Update: Privacy, Security, and Regulations
In our blog posts last month, we have covered topics pertinent to privacy, security, and the related regulations. We have covered government's and Big Tech's boundaries regarding digital data and legal ramifications of the "publisher-platform" distinction, and holding international online marketplaces accountable for legal violations.
We started the month with an elucidation of the Fifth Amendment rights in the area of biometrics. Since 1975, the national rule has specified that the Fifth Amendment protects a citizen from giving testimonial evidence against himself or herself. It does not, however, shield him/her from the obligation to divulge incriminating physical evidence. In the Information Age, though, the line between testimony and mere evidence can be unclear. The traditional distinction between the two has been whether the court order requires the defendant to testify as to the veracity of information or to reveal the "contents of an individual's mind." This distinction is clearer in principle than in practice. For example, a circuit split has arisen as to whether divulging an iPhone password, simple factual information in itself, yet "potentially containing the most intimate details of a person's life," should be legally considered protected testimony under the Fifth Amendment. The U.S. Supreme Court should be issuing a ruling in the near future.
We expanded on digital privacy and discussed this year's changes in the legal landscape and politics that underpin them. In 2018, Europe and California enacted legislation greatly enlarging online user's privacy rights, with the General Data Privacy Regulation and Consumer Privacy Act of 2018 respectively. Technology giants like Facebook, Google, Microsoft, and IBM wish to enact weaker federal legislation to effectively neuter California's law through the Supremacy Clause. California's law currently sets the bar for other states (seventeen have followed with similar legislation) and user data has immense commercial value. The White House has stated it is writing legislation "that is the appropriate balance between privacy and prosperity." It will not likely come into effect before the California law does in January 2020, which gives interested groups ample time to lobby.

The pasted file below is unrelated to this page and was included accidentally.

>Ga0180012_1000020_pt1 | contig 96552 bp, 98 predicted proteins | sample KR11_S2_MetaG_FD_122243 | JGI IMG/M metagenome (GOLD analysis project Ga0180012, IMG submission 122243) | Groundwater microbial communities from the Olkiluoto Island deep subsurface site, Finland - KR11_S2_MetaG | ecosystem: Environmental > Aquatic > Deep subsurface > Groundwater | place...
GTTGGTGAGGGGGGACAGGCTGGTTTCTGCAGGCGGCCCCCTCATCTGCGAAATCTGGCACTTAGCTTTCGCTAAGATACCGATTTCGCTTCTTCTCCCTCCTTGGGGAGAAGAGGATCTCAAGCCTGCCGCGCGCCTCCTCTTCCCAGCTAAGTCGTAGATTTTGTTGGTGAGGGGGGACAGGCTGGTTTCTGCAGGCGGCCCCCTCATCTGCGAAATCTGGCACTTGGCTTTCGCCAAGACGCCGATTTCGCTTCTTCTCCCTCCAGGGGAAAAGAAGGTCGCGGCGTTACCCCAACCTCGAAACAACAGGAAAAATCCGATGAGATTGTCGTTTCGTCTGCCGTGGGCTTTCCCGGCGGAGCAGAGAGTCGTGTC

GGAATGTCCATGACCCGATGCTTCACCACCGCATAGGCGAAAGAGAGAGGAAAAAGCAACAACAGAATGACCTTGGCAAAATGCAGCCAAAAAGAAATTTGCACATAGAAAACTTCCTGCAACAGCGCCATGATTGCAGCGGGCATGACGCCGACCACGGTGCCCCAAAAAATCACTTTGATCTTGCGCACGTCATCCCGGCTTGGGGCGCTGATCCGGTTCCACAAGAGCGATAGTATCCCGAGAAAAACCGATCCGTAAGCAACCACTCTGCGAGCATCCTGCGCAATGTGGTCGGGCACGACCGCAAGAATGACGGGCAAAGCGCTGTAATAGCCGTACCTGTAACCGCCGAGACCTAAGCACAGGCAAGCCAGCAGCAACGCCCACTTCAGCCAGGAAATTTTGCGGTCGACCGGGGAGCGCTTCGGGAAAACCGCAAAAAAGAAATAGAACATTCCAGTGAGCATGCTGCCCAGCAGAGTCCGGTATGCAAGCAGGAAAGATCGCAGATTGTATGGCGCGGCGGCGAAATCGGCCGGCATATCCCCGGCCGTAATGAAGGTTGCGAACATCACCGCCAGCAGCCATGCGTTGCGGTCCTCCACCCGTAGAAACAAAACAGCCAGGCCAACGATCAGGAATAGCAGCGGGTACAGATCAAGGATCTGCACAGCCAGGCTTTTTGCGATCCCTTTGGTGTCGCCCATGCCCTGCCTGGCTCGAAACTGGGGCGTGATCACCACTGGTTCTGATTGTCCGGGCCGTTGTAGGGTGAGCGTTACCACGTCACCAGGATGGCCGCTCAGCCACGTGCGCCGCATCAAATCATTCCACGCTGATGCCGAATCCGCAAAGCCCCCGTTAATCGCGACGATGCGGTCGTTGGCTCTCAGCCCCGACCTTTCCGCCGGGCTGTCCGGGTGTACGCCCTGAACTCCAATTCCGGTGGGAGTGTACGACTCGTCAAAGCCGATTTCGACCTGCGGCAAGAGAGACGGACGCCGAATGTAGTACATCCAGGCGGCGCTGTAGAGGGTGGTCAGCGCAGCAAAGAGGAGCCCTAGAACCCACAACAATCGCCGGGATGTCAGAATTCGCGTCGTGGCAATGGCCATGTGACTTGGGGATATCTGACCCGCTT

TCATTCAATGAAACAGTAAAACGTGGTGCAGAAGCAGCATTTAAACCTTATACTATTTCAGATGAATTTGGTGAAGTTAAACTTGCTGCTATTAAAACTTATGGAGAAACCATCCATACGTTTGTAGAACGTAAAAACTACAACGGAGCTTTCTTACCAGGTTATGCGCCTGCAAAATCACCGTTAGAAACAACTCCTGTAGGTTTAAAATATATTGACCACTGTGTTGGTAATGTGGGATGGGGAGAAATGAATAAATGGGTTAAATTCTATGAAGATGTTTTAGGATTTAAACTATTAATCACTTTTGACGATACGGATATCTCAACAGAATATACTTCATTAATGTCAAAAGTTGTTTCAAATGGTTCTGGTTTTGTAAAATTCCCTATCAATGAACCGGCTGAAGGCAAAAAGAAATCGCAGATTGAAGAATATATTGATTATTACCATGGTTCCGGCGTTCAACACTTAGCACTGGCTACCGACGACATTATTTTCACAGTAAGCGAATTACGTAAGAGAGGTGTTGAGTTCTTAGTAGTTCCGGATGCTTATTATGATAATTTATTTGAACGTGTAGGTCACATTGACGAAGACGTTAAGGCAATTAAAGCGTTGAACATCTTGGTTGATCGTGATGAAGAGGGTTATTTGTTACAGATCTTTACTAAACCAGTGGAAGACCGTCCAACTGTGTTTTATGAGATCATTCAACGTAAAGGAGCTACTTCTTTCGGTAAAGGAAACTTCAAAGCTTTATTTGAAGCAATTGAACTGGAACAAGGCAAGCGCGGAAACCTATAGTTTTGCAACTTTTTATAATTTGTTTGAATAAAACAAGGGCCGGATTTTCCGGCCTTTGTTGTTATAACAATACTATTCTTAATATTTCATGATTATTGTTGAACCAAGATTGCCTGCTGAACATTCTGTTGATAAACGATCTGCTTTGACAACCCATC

The big technology companies face another hurdle. Allegations of censorship bias have not only sparked consumer retaliation, but have also brought on political pressure to regulate any selectivity. Doing this directly would flout the First Amendment, but there has been talk of indirect approaches to curb the companies' political influence should the public deem appropriate. One method implied at Mark Zuckerberg's Senate hearing was the use of antitrust laws. By many measures, all arguable, Facebook is a monopoly in the social media industry. Its disintegration could theoretically lead to a vibrant multitude of alternative speech platforms. This solution is unlikely to materialize. Another proposal, or threat rather, was to reclassify the companies as publishers, ending the benefits they enjoy as neutral platforms. Facebook, in particular, has danced around the line, depending on the legal woes it faces. Publishing involves editorial conduct and incurs liability; neutral platforms involve neither. "Shadow banning," the act of deliberately dialing down certain voices more than others, is a gray area between the two. The tech giants may need to tread softer at this time.
Finally, Pinduoduo, China's second-largest online marketplace, is facing legal action in the American courts for allegedly misrepresenting to shareholders the authenticity of products offered on its website. Its failure to disclose that its controls may not effectively prevent its vendors from selling counterfeit goods could run afoul of the U.S. securities laws.
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